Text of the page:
The Elements Of A Successful Music Program
Here are a few of the elements of a successful music program that would be typically covered in a well rounded musical education. These apply to whether you're taking private lessons or embarking on a self-study program.
“You’re born with a spark... to search for the truth, for the best you can be. Practice. Discipline. Preparation. Try and try again. Then one day you‘re on top and they say you're an overnight success, ”a “natural.” You smile, you know.” - Anonymous
Technique is the physical control and coordination needed to play an instrument or sing. It is involves position, efficiency of motion and effort, as well as exercises to develop specific physical skills.
Theory is the body of principles behind music. It includes scales and chord building, intervals, progressions, resolution, harmony, motion, power, color, chord substitution, keys and time signatures, rhythm, melody, etc.
Ear Training is the development of the active and passive capacity to relate to music aurally. It includes the ability to regains melodic and harmonic intervals, chords, chord progression, rhythm, melody and harmony.
Reading is the ability to reproduce music from written notation. It includes five phases; note recognition / alternate note locations, rhythm recognition, fingering considerations, communication terminology and interpretation.
Repertoire includes the songs within the performance ability of the student. These songs maybe memorized or read. They may be literal reproductions or creative interpretations.
Improvisation is the ability to spontaneous to create melody over a predetermined chord progression. It involves scales, alternate fingerings, arpeggios, intervalic development, sequences, embellishments, superimposition, rhythm, motifs, development techniques and idiomatic considerations.
Musical Idioms is the study of music musical style it involves well developed categories as; Rock, Blues, Country, Jazz, Bluegrass, Classical, Folk, Urban and Fusion. It also includes subdivisions of specializations.
Songwriting is the creation of original music based on a single melodic line with a chord progression. Lyrics may or may not be included.
Arranging involves the choice of instruments, tempo, rhythmic feel, form, intro, ending, interludes, solos, harmonies, and instrumental accompaniment of a song.
Composition is the creation of original music based on multiple simultaneous and compatible melodies. It historically involves the classical forms but frequently includes more sophisticated levels of contemporary music.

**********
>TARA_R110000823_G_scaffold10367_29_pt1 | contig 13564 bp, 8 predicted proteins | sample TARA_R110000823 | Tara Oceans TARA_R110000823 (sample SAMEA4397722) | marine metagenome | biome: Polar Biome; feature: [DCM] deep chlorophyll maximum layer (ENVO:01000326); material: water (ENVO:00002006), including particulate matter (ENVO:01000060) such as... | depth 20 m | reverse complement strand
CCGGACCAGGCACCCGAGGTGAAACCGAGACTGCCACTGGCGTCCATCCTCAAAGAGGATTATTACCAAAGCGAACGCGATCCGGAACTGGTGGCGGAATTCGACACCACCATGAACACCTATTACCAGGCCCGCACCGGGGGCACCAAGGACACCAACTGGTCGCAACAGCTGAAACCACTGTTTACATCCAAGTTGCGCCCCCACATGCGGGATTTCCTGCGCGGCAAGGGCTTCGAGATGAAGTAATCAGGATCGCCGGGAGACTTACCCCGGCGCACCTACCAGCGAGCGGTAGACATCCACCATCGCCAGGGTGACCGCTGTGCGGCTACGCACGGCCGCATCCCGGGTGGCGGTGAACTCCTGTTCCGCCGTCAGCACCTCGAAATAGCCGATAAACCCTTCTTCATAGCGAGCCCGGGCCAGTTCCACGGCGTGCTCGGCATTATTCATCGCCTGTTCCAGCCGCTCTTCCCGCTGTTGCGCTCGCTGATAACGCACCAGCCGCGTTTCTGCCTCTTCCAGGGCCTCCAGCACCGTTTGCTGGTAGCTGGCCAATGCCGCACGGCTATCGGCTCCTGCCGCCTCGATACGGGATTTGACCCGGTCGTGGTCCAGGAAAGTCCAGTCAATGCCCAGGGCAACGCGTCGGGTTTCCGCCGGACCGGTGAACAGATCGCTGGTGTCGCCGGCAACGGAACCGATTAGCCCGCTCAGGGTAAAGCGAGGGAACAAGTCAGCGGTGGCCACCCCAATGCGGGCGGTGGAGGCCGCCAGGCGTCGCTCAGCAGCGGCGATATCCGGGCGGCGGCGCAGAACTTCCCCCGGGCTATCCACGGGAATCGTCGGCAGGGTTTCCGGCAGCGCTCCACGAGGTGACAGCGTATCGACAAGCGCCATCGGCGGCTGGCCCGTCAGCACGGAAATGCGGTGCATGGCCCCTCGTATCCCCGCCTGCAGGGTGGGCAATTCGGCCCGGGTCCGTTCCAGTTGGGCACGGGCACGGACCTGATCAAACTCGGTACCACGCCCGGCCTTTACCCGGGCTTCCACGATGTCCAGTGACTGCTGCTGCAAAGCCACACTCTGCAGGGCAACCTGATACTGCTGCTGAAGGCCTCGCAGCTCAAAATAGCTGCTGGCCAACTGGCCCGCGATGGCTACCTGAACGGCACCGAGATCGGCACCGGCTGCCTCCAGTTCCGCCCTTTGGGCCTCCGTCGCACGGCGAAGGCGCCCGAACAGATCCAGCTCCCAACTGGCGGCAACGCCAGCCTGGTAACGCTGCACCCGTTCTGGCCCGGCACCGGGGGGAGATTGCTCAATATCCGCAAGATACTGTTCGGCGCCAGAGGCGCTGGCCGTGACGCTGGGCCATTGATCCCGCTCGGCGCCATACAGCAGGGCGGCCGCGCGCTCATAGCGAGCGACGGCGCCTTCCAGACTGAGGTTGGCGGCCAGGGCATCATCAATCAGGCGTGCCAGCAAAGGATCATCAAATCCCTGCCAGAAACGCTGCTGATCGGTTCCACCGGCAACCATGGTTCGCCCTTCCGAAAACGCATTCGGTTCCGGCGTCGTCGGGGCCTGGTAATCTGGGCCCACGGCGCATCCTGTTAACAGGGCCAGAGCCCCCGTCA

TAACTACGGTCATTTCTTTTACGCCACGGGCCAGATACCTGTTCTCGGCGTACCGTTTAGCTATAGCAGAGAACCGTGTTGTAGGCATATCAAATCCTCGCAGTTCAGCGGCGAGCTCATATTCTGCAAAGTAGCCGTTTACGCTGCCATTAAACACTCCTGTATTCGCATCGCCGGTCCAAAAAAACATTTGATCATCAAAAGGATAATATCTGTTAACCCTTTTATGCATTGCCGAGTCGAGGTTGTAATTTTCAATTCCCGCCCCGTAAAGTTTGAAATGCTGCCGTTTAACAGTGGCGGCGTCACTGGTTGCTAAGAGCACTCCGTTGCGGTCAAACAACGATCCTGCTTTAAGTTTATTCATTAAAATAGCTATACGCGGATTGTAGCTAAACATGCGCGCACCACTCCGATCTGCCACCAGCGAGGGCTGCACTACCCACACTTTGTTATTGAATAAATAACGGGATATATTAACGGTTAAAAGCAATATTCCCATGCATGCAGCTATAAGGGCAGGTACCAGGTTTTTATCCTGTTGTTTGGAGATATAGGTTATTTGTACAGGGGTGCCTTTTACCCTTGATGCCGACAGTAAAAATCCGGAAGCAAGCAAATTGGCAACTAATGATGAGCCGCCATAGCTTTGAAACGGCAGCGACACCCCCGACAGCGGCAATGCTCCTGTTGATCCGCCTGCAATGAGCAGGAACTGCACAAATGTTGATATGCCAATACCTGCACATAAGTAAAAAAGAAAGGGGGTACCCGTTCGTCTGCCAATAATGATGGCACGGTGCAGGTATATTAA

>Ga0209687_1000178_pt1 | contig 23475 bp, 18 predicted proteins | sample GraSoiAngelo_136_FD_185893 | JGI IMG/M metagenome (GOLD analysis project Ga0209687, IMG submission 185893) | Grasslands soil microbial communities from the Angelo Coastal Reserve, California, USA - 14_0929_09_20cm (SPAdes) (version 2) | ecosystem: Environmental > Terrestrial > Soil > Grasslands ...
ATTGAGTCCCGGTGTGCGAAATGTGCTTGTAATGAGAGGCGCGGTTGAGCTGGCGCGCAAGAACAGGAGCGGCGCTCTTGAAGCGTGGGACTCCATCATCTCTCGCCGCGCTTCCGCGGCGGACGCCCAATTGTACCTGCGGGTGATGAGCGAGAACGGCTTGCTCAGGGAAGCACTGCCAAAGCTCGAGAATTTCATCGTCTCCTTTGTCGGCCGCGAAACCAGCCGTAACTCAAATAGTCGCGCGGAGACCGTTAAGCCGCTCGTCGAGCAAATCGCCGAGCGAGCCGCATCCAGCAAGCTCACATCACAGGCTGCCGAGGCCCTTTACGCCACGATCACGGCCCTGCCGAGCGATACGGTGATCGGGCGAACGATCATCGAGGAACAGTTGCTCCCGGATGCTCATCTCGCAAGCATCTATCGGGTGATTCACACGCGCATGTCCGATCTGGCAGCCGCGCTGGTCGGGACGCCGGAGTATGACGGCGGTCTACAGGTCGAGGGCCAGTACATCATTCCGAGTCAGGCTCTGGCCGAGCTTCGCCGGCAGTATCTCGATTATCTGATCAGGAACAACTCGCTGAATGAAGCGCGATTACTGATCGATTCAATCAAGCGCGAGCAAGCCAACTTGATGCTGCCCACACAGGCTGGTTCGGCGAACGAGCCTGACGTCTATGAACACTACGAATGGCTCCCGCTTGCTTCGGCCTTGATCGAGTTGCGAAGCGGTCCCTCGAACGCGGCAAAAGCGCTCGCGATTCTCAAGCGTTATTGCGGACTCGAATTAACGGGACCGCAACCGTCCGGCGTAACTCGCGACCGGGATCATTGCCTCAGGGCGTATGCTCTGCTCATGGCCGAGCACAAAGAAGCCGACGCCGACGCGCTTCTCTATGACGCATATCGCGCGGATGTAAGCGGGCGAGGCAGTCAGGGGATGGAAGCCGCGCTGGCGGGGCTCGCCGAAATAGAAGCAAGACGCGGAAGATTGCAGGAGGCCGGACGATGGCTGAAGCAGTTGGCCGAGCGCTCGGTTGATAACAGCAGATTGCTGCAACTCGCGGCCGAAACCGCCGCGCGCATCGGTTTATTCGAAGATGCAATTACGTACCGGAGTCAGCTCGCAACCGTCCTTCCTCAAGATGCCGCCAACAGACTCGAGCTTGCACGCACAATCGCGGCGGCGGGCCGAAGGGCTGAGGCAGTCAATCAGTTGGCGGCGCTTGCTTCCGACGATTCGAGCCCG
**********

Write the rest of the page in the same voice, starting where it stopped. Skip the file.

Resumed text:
Orchestration involves the choice of instruments for a composition. This choice is based on the ranges and colors of the instruments which best represent the mood and creative intent of the composer.
Interpretation involves the ability to perform a song or composition in a unique and personal way. These skills involve a interrelated set of disciplines which include, theory, ear training, technique, dynamics, embellishments, phrasing, and rhythmic flexibility.
Just browsing over both books, they look fantastic! I'm a guitarist and uke player for over 25 years and was thinking about writing a ukulele book but you've already written what I think are the best, most comprehensive and thorough books I've ever seen for the instrument. I just might end up buying every book you've written and I'll be giving my highest recommendation for your books to my friends and students. Thank you so much for taking the time to write such great books! — Peter Rhee
Aloha, Curt, All I can say is WOW! What you have accomplished is simply incredible! All the best — Glen Hirabayashi, The Aloha Boys
Folks, if you haven't stopped by Curt's site, do so right now! ..And get his books, they are fantastic. This guy knows his stuff and is able to pass it along too. — Alan Johnson Proprietor, The 4th Peg
I can highly recommend Curt's Uke books — I have four of them and they are excellent. — fatveg — Portland
Thanks for visiting and checking out the site!
Original Curtie Animation - 1987 for my first web site
32 years ago.